Whether you realize it or not, politicians, businesses and other organizations are very interested in what you think, and they are willing to go to great lengths to find out information about you that will help them craft their television ads to your personal preferences. A new form of marketing known as “addressable advertising” is sweeping the country because it gives marketers the ability to target specific individuals based on their demographics, activities and interests – so if you think no one is watching you, think again.
This week, we’re joined by tech journalist (and former The Drill Down co-host) Tom Cheredar, as we discuss: Taylor Swift tells Apple Music ‘we ARE getting back together’, French cab drivers are revolting, Netflix is about to be bigger than networks, A.I. sasses back, a real GIANT ROBOT DUEL!! … and much much more.
The future of television is an uncertain one, and things have just got even more unclear. Recent figures are showing that 150,000 US citizens decided to cancel their pay-TV subscriptions and move to on-demand services such as Netflix and Amazon Prime last year. Meanwhile, companies providing pay-TV packages are reporting that subscriptions are down by around 25,000 compared to previous years. It continues to show a trend of people cutting the cord and moving away from traditional methods of TV distribution, instead embracing the new online model being driven by certain tech giants. Continue reading →
This week, Chinese hackers infiltrate The New York Times & The Wall Street Journal, hackers expose 250,000 Twitter accounts, Oreo leverages the Superbowl blackout for a terrific example of social media marketing, is Netflix’s full season release schedule for “House of Cards” the future of television…or a big mistake, will your body –or any biological organism for that matter– be the next unlimited storage device, and if you thought J.J. Abrams hit the motherlode last week for helming both Star Trek and Star Wars franchises, wait’ll you hear this week’s news.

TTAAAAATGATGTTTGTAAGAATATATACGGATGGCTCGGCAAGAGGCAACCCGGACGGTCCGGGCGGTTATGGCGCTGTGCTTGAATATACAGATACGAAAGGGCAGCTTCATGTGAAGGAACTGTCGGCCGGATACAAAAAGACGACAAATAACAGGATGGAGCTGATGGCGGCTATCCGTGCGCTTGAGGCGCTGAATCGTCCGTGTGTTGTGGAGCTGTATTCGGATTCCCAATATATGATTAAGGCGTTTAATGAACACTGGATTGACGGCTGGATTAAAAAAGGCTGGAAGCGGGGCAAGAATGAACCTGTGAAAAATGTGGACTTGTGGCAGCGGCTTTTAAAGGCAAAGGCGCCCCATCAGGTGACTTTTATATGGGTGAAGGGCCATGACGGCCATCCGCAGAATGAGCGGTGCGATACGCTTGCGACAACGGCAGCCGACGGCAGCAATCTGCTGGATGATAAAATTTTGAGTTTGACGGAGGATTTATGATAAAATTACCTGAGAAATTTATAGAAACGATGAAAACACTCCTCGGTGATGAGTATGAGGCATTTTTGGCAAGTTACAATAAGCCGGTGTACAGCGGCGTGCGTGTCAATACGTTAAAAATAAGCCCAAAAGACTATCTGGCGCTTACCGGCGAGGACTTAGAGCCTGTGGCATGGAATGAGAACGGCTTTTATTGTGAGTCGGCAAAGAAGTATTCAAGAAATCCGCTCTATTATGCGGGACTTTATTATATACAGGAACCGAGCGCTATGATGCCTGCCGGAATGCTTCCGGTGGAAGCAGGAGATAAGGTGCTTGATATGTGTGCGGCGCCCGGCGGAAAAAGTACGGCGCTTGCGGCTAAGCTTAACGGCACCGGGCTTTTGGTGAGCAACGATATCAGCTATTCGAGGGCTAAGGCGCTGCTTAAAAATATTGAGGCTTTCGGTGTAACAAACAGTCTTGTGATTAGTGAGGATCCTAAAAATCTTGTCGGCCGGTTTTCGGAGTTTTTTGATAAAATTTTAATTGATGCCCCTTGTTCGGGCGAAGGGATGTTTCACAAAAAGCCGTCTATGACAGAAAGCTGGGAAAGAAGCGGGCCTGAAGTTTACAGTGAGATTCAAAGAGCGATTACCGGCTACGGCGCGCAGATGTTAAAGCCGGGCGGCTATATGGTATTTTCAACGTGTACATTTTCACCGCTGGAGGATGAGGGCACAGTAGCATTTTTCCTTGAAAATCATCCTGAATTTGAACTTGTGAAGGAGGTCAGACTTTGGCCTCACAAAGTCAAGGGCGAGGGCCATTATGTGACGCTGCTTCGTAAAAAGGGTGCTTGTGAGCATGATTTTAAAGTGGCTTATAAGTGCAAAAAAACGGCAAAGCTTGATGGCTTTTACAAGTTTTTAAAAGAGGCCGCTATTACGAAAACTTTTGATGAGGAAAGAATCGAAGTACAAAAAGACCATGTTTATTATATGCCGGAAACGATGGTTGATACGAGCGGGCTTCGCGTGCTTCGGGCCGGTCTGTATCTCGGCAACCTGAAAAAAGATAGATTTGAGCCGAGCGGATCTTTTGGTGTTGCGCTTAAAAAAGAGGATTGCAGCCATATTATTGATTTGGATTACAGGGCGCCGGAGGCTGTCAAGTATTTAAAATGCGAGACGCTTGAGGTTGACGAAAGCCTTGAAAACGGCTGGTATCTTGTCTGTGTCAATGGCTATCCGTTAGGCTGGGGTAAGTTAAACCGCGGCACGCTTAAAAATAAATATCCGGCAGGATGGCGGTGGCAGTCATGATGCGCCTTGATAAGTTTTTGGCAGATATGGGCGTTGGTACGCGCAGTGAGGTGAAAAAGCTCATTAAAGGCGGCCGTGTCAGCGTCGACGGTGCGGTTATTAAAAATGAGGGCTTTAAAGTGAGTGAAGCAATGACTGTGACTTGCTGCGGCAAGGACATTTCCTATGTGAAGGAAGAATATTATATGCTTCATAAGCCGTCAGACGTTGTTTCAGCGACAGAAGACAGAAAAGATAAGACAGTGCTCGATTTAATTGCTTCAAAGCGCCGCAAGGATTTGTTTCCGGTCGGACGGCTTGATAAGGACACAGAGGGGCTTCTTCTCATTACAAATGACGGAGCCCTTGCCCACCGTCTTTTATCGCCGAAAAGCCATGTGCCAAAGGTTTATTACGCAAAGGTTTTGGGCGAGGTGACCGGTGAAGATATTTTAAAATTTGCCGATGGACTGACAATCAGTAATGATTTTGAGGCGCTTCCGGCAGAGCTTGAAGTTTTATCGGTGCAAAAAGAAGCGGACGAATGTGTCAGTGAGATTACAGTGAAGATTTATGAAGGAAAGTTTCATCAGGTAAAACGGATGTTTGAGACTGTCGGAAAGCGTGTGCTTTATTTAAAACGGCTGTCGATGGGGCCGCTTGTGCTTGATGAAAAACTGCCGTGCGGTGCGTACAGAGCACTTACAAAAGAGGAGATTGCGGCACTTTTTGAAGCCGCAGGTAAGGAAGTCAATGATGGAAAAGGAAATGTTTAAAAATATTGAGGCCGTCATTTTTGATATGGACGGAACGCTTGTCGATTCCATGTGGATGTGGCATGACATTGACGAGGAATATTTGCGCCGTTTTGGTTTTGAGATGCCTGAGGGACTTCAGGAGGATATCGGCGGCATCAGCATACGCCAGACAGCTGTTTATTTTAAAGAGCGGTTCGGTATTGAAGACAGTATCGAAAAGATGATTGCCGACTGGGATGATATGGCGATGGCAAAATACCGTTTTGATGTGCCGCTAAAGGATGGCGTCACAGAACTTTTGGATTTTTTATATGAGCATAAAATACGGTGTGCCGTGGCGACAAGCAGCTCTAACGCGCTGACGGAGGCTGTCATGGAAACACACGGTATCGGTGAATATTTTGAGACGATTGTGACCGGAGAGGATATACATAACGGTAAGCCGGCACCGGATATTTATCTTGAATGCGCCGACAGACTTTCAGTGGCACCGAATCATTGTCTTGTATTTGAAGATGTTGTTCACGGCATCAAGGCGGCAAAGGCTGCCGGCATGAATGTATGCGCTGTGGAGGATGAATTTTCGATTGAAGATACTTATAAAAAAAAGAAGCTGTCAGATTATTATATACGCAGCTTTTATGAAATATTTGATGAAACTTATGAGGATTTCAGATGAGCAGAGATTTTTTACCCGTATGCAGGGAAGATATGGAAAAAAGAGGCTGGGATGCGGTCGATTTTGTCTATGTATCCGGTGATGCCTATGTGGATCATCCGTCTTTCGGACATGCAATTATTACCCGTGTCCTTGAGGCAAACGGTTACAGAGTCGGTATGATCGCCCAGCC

The finale of ABC’s six-year-long castaway saga, LOST was expected to bring in a record audience share. The ads were pre-sold at $900,000 per 30-seconds. When so much money is riding on getting a TiVo ad-skipping audience to stop and take a look at what you have to sell, how do you glue those eyeballs to the screen? Target Brands, Inc. seems to have hit the, um, target by catering directly to LOST’s hardcore fanbase with a handful of custom ads. These advertisements, directed by regular LOST director Jack Bender, incorporate themes familiar to LOST fans such as the smoke monster, the Swan station computer, and hunting the local island fauna.
These ads are prime examples of how to effectively market to a very niche audience. Advertisers who want to stop ad-skipping viewers dead in their tracks can take a lesson from Target.
Kentucky Fried Chicken also rode LOST’s coattails early on. This ad aired nationally during the height of LOST’s first season.
And here’s Bud Light’s take on the LOST meme:
UPDATE: According to ratings researcher Nielsen, “nearly 90% of the national advertisements aired during the telecast achieved higher brand recall in the finale, compared to their average in other primetime programming”, and in particular, the Target ads “captured the strongest Net Likeability of any ad in the show – nearly quadrupling the average of all other spots in the telecast.”